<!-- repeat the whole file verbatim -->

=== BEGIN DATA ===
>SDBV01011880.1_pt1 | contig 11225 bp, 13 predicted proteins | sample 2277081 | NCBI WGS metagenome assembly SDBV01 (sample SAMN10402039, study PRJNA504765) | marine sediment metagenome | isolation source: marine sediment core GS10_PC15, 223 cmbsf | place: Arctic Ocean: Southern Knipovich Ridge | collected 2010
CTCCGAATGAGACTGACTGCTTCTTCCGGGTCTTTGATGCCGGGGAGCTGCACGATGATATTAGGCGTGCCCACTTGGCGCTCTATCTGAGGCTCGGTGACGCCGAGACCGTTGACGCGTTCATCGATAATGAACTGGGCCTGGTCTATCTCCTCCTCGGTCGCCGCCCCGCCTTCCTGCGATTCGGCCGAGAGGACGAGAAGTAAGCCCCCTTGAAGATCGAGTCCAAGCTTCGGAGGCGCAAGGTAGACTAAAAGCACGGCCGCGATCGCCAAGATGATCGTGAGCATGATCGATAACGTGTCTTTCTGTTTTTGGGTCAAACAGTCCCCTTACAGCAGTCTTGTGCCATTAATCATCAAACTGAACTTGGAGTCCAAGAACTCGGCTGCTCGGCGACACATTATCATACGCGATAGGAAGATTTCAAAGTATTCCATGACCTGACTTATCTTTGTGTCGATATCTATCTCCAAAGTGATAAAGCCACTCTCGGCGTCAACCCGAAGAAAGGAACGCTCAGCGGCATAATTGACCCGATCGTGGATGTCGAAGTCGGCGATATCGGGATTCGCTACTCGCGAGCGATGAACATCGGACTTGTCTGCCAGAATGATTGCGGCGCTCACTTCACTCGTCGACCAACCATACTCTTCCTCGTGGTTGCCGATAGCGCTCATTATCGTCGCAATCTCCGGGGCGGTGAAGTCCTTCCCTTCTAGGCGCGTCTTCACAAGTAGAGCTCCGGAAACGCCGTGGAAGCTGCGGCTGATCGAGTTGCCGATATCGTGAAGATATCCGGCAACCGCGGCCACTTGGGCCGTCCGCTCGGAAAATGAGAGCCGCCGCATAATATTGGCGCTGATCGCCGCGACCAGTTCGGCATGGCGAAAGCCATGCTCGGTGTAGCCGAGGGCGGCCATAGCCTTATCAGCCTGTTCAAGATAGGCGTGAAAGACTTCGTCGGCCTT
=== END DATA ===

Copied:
>SDBV01011880.1_pt1 | contig 11225 bp, 13 predicted proteins | sample 2277081 | NCBI WGS metagenome assembly SDBV01 (sample SAMN10402039, study PRJNA504765) | marine sediment metagenome | isolation source: marine sediment core GS10_PC15, 223 cmbsf | place: Arctic Ocean: Southern Knipovich Ridge | collected 2010
CTCCGAATGAGACTGACTGCTTCTTCCGGGTCTTTGATGCCGGGGAGCTGCACGATGATATTAGGCGTGCCCACTTGGCGCTCTATCTGAGGCTCGGTGACGCCGAGACCGTTGACGCGTTCATCGATAATGAACTGGGCCTGGTCTATCTCCTCCTCGGTCGCCGCCCCGCCTTCCTGCGATTCGGCCGAGAGGACGAGAAGTAAGCCCCCTTGAAGATCGAGTCCAAGCTTCGGAGGCGCAAGGTAGACTAAAAGCACGGCCGCGATCGCCAAGATGATCGTGAGCATGATCGATAACGTGTCTTTCTGTTTTTGGGTCAAACAGTCCCCTTACAGCAGTCTTGTGCCATTAATCATCAAACTGAACTTGGAGTCCAAGAACTCGGCTGCTCGGCGACACATTATCATACGCGATAGGAAGATTTCAAAGTATTCCATGACCTGACTTATCTTTGTGTCGATATCTATCTCCAAAGTGATAAAGCCACTCTCGGCGTCAACCCGAAGAAAGGAACGCTCAGCGGCATAATTGACCCGATCGTGGATGTCGAAGTCGGCGATATCGGGATTCGCTACTCGCGAGCGATGAACATCGGACTTGTCTGCCAGAATGATTGCGGCGCTCACTTCACTCGTCGACCAACCATACTCTTCCTCGTGGTTGCCGATAGCGCTCATTATCGTCGCAATCTCCGGGGCGGTGAAGTCCTTCCCTTCTAGGCGCGTCTTCACAAGTAGAGCTCCGGAAACGCCGTGGAAGCTGCGGCTGATCGAGTTGCCGATATCGTGAAGATATCCGGCAACCGCGGCCACTTGGGCCGTCCGCTCGGAAAATGAGAGCCGCCGCATAATATTGGCGCTGATCGCCGCGACCAGTTCGGCATGGCGAAAGCCATGCTCGGTGTAGCCGAGGGCGGCCATAGCCTTATCAGCCTGTTCAAGATAGGCGTGAAAGACTTCGTCGGCCTT